Description: Short's goldenrod, a member of the sunflower family, is a perennial plant generally about 2 feet tall with alternately arranged leaves. It is distinguished from other common goldenrods by its completely glabrous (hairless) and tri-nerved leaves and by having the longest leaves at the middle of the stem. It forms a bright yellow bloom August through October.
Range: Short's goldenrod is endemic to the Blue Licks area of north central Kentucky, an area encompassing the junction of Roberston, Nicholas, and Fleming counties. Historically, the plant was known from Rock Island in the Ohio River near Louisville; the island was later submerged by dam construction.
Habitat: Short's goldenrod is found at the edges or in openings of oak and hickory forest and is associated with thin limestone soils.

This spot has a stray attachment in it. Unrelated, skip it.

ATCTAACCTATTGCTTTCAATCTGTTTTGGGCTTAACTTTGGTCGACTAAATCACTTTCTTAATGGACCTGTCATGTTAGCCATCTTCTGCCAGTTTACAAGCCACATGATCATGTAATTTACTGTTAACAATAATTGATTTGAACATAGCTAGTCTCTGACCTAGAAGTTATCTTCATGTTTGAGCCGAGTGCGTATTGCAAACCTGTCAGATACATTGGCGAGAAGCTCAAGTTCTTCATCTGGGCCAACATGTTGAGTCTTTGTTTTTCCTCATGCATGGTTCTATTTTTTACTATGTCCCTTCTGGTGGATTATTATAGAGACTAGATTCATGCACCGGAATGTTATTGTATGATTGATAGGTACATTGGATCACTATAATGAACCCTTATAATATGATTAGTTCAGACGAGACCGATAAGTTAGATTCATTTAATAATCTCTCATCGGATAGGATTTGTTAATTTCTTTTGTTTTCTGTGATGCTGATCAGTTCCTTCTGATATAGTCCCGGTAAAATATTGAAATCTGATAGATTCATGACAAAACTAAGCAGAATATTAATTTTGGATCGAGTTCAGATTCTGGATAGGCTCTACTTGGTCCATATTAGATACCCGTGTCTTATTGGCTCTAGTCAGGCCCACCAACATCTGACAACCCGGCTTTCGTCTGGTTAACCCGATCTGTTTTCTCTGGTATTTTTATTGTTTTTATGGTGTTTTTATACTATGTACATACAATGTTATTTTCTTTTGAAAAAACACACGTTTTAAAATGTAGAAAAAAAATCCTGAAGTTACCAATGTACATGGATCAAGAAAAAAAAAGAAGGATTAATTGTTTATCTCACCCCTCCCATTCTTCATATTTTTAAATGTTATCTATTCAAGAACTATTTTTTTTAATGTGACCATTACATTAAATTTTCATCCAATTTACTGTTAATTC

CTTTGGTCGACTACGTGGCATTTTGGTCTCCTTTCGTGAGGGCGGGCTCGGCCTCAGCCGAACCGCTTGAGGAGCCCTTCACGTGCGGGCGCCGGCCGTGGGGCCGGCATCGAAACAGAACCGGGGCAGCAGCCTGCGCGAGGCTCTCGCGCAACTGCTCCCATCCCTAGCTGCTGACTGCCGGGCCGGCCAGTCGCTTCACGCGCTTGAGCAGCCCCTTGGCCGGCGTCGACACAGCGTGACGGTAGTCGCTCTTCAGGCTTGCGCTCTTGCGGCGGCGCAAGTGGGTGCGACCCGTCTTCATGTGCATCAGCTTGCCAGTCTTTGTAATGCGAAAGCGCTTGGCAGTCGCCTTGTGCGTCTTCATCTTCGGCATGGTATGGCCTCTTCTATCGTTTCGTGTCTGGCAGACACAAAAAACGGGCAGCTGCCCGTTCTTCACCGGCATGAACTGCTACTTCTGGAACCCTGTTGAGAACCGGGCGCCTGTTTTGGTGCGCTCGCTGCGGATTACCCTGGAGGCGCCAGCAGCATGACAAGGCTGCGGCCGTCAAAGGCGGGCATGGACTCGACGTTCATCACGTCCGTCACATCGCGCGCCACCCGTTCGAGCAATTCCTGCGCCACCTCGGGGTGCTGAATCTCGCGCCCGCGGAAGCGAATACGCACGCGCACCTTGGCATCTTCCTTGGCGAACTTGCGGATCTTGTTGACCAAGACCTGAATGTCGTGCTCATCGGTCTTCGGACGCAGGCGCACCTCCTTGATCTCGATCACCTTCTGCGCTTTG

Life History: The occurrence of Short's goldenrod in the Blue Licks area is linked to the area's historic use as a gathering site for migration bison. These herds were attracted to the mineral springs, and their landscape. It is believed that this goldenrod adapted to these conditions and grew in the denuded areas created by the bison. Plants begin growth in spring and reach full size by August. The plants have a spreading rhizome that forms multiple emergent stems. Flowers are insect pollinated and produce seeds in the fall.
Causes of Decline: It is possible that this plant was associated with bison movement and became rare as the bison disappeared. The plant may never have been common, but the gap in its range between the Ohio River and Blue Licks suggest it was once more widespread. Land use changes including the disruption of natural forest cycles and the use of fescue and other pasture grasses have caused the decline of this species.